What should parents do with an intersex baby? Nothing, says documentary maker

by Amber Milne | @hiyaimamber | Thomson Reuters Foundation
Friday, 15 March 2019 22:25 GMT

A woman holding her baby in her arms looks at a view of Seoul shrouded by fine dust during a polluted day in Seoul, South Korea, March 6, 2019. REUTERS/Kim Hong-Ji

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They often undergo surgery to bring the appearance and function of their genitalia into line with males or females, which research suggests can lead to psychological damage later in life

By Amber Milne

LONDON, March 15 (Thomson Reuters Foundation) - The premier on Friday of a documentary highlighting the struggles of intersex people was followed by a call for an end to gender assignment surgery at birth by the film's director and lead subject.

"No Box For Me: An Intersex Story", is based on correspondence between three adolescents as they discuss the surgeries they have undergone since infancy and the mental and physical impacts they have had.

"Any treatment on sex characteristics that is not derived from a fully informed consent of the intersex person must be banned," film director Floriane Devigne and central subject "M", told the Thomson Reuters Foundation in a joint email.

As many as 1.7 percent of children are born with genitals, gonads, reproductive organs, hormones or chromosomes that don't fit the usual expectations of male and female, according to the United Nations.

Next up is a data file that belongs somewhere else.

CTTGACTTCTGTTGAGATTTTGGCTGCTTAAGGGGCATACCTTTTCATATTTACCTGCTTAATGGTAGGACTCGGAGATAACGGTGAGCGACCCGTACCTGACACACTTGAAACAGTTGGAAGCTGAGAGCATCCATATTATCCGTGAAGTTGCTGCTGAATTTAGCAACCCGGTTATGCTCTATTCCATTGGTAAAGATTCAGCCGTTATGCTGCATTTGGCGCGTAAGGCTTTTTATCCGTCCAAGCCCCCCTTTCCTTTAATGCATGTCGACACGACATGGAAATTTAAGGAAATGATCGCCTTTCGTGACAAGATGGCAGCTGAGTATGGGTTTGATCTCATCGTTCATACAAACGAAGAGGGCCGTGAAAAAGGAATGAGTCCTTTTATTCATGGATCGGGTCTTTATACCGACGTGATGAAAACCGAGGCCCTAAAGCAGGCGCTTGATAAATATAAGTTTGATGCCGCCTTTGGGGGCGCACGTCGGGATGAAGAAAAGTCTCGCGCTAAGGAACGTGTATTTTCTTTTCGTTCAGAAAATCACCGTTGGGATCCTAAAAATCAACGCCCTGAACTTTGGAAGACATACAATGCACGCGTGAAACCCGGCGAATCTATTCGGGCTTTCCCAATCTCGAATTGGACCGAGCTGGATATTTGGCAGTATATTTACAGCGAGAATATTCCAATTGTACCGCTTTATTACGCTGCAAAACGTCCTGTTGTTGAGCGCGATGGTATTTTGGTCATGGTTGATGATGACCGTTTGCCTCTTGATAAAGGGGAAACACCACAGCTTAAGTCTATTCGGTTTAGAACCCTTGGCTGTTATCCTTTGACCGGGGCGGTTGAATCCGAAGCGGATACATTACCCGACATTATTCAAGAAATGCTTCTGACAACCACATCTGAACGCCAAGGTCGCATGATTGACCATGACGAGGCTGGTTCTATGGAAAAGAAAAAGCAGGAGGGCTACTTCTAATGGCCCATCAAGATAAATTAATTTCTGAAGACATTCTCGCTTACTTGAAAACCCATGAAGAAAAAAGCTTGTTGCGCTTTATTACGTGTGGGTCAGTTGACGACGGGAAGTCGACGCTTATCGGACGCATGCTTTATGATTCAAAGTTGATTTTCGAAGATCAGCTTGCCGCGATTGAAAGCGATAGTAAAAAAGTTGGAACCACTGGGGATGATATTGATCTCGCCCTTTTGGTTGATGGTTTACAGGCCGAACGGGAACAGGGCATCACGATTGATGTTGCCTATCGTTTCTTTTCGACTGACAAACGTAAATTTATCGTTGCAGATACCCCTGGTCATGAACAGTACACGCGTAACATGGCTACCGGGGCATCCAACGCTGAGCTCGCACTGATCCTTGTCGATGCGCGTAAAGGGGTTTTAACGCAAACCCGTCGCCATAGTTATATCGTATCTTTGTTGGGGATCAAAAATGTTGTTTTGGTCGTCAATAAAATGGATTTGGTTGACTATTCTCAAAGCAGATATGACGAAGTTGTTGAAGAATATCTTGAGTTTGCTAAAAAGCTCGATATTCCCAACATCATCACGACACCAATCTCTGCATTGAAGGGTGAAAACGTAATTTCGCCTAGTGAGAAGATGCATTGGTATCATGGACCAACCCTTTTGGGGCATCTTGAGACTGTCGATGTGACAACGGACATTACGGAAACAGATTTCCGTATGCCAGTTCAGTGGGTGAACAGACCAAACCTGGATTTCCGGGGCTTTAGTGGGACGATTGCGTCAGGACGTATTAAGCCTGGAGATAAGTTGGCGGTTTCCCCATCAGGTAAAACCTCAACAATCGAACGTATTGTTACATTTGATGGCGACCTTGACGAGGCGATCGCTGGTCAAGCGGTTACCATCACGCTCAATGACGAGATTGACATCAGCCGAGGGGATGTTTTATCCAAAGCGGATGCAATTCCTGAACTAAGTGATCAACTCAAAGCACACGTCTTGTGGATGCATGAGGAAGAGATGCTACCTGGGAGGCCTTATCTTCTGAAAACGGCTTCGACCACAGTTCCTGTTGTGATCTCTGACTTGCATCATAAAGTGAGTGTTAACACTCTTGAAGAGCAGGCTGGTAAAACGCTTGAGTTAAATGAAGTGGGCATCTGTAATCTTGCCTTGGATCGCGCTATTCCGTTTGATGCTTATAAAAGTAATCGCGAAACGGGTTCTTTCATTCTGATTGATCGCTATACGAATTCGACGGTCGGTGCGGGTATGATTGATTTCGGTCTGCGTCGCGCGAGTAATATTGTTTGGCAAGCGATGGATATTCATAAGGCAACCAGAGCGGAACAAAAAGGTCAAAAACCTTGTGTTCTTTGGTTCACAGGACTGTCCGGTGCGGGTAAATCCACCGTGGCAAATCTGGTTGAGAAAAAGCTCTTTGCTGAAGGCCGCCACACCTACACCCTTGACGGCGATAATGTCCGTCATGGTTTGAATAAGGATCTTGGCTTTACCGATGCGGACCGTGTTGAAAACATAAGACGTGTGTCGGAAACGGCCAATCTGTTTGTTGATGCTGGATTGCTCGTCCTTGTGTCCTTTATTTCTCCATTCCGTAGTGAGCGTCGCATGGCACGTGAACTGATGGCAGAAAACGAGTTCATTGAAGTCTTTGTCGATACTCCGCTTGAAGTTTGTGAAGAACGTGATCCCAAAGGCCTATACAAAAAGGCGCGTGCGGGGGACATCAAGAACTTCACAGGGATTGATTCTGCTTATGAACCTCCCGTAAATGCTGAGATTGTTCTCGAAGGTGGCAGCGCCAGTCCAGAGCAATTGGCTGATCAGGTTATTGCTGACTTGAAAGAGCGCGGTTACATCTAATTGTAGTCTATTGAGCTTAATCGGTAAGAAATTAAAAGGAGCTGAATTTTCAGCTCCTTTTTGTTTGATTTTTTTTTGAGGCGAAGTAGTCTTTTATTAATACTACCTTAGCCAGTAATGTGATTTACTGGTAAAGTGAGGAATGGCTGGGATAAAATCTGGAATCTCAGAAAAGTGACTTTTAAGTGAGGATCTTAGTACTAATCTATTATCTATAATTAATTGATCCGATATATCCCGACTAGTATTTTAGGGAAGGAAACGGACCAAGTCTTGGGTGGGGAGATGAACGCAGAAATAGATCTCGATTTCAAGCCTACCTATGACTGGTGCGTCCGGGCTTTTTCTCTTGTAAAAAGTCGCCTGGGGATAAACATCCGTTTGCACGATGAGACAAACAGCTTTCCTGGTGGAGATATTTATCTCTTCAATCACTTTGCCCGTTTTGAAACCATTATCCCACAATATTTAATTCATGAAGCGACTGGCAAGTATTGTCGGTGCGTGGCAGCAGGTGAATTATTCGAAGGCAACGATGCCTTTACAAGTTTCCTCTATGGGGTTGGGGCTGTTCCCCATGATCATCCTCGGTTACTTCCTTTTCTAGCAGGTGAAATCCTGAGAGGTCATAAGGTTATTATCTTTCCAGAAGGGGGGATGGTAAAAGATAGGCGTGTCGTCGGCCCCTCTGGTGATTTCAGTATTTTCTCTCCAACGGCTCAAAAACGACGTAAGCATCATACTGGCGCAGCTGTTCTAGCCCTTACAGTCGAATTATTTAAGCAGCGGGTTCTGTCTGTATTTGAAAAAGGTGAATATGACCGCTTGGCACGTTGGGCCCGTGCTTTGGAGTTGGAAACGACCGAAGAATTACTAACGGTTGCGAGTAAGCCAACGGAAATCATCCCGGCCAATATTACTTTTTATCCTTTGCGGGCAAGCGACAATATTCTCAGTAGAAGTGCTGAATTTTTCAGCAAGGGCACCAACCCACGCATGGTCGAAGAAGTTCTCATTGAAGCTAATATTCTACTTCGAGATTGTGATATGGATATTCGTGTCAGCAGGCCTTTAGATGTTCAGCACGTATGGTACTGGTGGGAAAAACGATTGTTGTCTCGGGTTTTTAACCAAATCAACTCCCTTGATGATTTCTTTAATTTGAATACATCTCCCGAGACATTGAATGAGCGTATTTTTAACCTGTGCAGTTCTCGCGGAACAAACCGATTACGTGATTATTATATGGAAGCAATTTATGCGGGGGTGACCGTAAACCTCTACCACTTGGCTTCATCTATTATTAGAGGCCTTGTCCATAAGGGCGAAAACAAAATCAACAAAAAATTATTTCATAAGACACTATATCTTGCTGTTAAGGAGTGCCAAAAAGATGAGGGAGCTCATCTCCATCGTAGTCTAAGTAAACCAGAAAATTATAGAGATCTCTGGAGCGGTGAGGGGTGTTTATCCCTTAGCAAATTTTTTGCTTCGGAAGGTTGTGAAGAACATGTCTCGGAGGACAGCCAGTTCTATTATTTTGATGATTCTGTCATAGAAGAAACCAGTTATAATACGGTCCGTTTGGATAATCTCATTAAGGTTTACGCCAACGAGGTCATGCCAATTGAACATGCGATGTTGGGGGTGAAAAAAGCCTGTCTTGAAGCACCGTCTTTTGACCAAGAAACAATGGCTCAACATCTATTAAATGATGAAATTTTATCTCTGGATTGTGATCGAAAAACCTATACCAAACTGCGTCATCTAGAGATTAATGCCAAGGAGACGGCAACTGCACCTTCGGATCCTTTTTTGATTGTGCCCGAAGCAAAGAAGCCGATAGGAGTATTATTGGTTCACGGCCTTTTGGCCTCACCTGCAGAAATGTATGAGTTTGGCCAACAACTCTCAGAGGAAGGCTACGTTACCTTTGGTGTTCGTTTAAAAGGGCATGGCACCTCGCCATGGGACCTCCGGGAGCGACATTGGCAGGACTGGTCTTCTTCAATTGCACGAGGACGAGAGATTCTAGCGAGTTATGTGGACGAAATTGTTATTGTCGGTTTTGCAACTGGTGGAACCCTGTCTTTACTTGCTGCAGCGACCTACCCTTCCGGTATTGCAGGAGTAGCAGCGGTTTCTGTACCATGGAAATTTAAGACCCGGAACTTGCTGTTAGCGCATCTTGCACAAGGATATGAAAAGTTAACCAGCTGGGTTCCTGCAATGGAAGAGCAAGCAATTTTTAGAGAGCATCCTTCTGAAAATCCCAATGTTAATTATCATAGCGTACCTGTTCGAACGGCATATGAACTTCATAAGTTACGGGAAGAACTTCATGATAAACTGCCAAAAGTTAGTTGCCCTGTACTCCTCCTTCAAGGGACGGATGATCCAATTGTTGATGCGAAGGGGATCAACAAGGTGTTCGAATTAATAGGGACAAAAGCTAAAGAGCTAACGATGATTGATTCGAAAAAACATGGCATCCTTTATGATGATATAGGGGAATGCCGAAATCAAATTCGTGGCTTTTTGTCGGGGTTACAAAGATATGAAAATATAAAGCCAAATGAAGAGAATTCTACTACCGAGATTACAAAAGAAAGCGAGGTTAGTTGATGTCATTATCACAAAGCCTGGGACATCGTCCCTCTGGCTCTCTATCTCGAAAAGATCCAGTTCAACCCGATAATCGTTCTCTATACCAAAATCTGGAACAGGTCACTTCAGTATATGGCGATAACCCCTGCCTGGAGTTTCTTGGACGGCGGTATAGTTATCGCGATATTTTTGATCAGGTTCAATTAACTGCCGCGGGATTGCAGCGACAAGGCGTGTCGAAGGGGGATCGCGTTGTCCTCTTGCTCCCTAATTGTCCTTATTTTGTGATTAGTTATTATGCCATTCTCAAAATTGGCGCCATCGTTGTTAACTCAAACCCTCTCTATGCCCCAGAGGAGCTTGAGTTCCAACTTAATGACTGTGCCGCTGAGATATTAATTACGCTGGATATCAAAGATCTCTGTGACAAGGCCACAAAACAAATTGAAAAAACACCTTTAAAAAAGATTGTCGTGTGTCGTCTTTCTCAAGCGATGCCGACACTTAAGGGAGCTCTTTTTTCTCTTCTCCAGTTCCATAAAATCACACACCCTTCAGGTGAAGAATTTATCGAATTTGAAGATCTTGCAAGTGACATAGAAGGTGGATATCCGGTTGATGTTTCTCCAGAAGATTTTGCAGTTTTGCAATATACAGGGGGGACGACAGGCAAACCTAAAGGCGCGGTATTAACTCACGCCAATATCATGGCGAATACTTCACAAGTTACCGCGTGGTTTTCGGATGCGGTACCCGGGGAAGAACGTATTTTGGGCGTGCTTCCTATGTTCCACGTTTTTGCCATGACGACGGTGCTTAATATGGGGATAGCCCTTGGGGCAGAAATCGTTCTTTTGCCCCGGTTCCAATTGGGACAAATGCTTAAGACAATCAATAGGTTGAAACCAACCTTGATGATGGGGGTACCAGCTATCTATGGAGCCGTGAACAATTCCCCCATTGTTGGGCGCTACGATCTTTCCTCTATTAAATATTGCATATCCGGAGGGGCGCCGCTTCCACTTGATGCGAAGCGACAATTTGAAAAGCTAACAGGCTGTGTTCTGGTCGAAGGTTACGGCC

They often undergo surgery to bring the appearance and function of their genitalia into line with that expected of males or females, which research suggests can lead to psychological damage later in life.

In the film, one of the intersex subjects, Deborah, explains how she was anesthetised every three to six months from the age of 9 for doctors to check that she could "have relations with a man".

When she had sexual relations for the first time, she was still unable to have penetrative sex.

There are many reasons why surgery is performed on intersex youths, including medical necessity, future fertility and parental preference, Barbara Chubak, assistant professor of urology at Mount Sinai Icahn School of Medicine, said via email.

The professor urged parents to wait, if possible, before making these decisions on behalf of their children.

"As a matter of ethics, I would encourage parents to delay elective reconstructive surgery until their children are of age/consciousness to have a choice in the morphology of their own bodies," she said.

(Reporting by Amber Milne; Editing by Jason Fields; Please credit the Thomson Reuters Foundation, the charitable arm of Thomson Reuters, that covers humanitarian news, women's and LGBT+ rights, human trafficking, property rights and climate change. Visit http://news.trust.org)

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